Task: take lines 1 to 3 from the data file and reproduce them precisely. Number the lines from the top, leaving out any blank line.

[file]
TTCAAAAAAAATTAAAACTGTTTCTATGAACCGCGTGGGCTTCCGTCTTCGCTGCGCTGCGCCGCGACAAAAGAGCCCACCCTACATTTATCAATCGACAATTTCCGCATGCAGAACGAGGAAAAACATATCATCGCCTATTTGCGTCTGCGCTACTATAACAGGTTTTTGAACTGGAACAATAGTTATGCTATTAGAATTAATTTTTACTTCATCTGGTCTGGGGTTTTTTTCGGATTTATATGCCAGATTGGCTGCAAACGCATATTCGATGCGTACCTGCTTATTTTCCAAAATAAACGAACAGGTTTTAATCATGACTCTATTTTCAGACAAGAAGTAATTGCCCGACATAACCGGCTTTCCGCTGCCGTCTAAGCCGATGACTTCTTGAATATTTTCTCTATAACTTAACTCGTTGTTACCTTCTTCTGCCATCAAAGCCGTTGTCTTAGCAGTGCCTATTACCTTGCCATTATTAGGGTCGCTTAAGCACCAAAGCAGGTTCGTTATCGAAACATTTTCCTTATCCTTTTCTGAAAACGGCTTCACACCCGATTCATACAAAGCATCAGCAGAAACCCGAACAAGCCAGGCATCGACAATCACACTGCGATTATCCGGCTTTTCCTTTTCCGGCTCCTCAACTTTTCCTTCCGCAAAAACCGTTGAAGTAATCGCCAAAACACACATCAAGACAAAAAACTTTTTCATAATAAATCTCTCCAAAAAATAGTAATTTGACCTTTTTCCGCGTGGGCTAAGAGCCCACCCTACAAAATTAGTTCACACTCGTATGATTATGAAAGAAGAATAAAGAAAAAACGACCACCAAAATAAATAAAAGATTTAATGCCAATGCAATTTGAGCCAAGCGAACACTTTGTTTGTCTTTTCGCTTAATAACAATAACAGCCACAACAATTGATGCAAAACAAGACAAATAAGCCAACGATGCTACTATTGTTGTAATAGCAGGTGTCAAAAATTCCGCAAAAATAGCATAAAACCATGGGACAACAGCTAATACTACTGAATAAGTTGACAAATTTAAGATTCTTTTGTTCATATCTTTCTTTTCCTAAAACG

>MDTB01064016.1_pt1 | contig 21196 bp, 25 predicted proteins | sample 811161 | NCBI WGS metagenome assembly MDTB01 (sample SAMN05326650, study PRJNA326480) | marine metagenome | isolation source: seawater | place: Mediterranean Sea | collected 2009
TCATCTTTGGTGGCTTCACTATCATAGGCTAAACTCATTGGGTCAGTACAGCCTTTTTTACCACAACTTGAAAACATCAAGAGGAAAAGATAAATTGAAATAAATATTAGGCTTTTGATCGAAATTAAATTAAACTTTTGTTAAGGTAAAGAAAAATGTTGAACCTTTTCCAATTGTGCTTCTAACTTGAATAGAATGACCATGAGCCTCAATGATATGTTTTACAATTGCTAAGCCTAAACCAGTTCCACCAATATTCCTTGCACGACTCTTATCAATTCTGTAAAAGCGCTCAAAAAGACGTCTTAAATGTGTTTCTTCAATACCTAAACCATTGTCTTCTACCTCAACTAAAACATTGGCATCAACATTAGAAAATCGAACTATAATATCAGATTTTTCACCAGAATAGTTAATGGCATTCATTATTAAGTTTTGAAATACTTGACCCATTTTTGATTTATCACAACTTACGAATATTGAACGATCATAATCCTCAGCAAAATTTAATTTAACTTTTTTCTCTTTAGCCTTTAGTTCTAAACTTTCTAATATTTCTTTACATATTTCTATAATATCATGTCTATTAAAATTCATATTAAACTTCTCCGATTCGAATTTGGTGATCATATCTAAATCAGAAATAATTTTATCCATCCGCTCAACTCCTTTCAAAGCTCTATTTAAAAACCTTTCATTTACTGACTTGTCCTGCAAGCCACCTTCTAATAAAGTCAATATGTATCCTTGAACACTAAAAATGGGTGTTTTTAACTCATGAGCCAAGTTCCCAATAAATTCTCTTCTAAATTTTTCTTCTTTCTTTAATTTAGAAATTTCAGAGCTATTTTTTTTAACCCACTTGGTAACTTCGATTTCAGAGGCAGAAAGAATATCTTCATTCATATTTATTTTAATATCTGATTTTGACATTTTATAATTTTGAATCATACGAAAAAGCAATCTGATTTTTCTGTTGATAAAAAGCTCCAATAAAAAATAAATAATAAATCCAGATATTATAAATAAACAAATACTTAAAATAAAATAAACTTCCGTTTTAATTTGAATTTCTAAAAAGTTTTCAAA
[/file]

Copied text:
TTCAAAAAAAATTAAAACTGTTTCTATGAACCGCGTGGGCTTCCGTCTTCGCTGCGCTGCGCCGCGACAAAAGAGCCCACCCTACATTTATCAATCGACAATTTCCGCATGCAGAACGAGGAAAAACATATCATCGCCTATTTGCGTCTGCGCTACTATAACAGGTTTTTGAACTGGAACAATAGTTATGCTATTAGAATTAATTTTTACTTCATCTGGTCTGGGGTTTTTTTCGGATTTATATGCCAGATTGGCTGCAAACGCATATTCGATGCGTACCTGCTTATTTTCCAAAATAAACGAACAGGTTTTAATCATGACTCTATTTTCAGACAAGAAGTAATTGCCCGACATAACCGGCTTTCCGCTGCCGTCTAAGCCGATGACTTCTTGAATATTTTCTCTATAACTTAACTCGTTGTTACCTTCTTCTGCCATCAAAGCCGTTGTCTTAGCAGTGCCTATTACCTTGCCATTATTAGGGTCGCTTAAGCACCAAAGCAGGTTCGTTATCGAAACATTTTCCTTATCCTTTTCTGAAAACGGCTTCACACCCGATTCATACAAAGCATCAGCAGAAACCCGAACAAGCCAGGCATCGACAATCACACTGCGATTATCCGGCTTTTCCTTTTCCGGCTCCTCAACTTTTCCTTCCGCAAAAACCGTTGAAGTAATCGCCAAAACACACATCAAGACAAAAAACTTTTTCATAATAAATCTCTCCAAAAAATAGTAATTTGACCTTTTTCCGCGTGGGCTAAGAGCCCACCCTACAAAATTAGTTCACACTCGTATGATTATGAAAGAAGAATAAAGAAAAAACGACCACCAAAATAAATAAAAGATTTAATGCCAATGCAATTTGAGCCAAGCGAACACTTTGTTTGTCTTTTCGCTTAATAACAATAACAGCCACAACAATTGATGCAAAACAAGACAAATAAGCCAACGATGCTACTATTGTTGTAATAGCAGGTGTCAAAAATTCCGCAAAAATAGCATAAAACCATGGGACAACAGCTAATACTACTGAATAAGTTGACAAATTTAAGATTCTTTTGTTCATATCTTTCTTTTCCTAAAACG

>MDTB01064016.1_pt1 | contig 21196 bp, 25 predicted proteins | sample 811161 | NCBI WGS metagenome assembly MDTB01 (sample SAMN05326650, study PRJNA326480) | marine metagenome | isolation source: seawater | place: Mediterranean Sea | collected 2009
TCATCTTTGGTGGCTTCACTATCATAGGCTAAACTCATTGGGTCAGTACAGCCTTTTTTACCACAACTTGAAAACATCAAGAGGAAAAGATAAATTGAAATAAATATTAGGCTTTTGATCGAAATTAAATTAAACTTTTGTTAAGGTAAAGAAAAATGTTGAACCTTTTCCAATTGTGCTTCTAACTTGAATAGAATGACCATGAGCCTCAATGATATGTTTTACAATTGCTAAGCCTAAACCAGTTCCACCAATATTCCTTGCACGACTCTTATCAATTCTGTAAAAGCGCTCAAAAAGACGTCTTAAATGTGTTTCTTCAATACCTAAACCATTGTCTTCTACCTCAACTAAAACATTGGCATCAACATTAGAAAATCGAACTATAATATCAGATTTTTCACCAGAATAGTTAATGGCATTCATTATTAAGTTTTGAAATACTTGACCCATTTTTGATTTATCACAACTTACGAATATTGAACGATCATAATCCTCAGCAAAATTTAATTTAACTTTTTTCTCTTTAGCCTTTAGTTCTAAACTTTCTAATATTTCTTTACATATTTCTATAATATCATGTCTATTAAAATTCATATTAAACTTCTCCGATTCGAATTTGGTGATCATATCTAAATCAGAAATAATTTTATCCATCCGCTCAACTCCTTTCAAAGCTCTATTTAAAAACCTTTCATTTACTGACTTGTCCTGCAAGCCACCTTCTAATAAAGTCAATATGTATCCTTGAACACTAAAAATGGGTGTTTTTAACTCATGAGCCAAGTTCCCAATAAATTCTCTTCTAAATTTTTCTTCTTTCTTTAATTTAGAAATTTCAGAGCTATTTTTTTTAACCCACTTGGTAACTTCGATTTCAGAGGCAGAAAGAATATCTTCATTCATATTTATTTTAATATCTGATTTTGACATTTTATAATTTTGAATCATACGAAAAAGCAATCTGATTTTTCTGTTGATAAAAAGCTCCAATAAAAAATAAATAATAAATCCAGATATTATAAATAAACAAATACTTAAAATAAAATAAACTTCCGTTTTAATTTGAATTTCTAAAAAGTTTTCAAA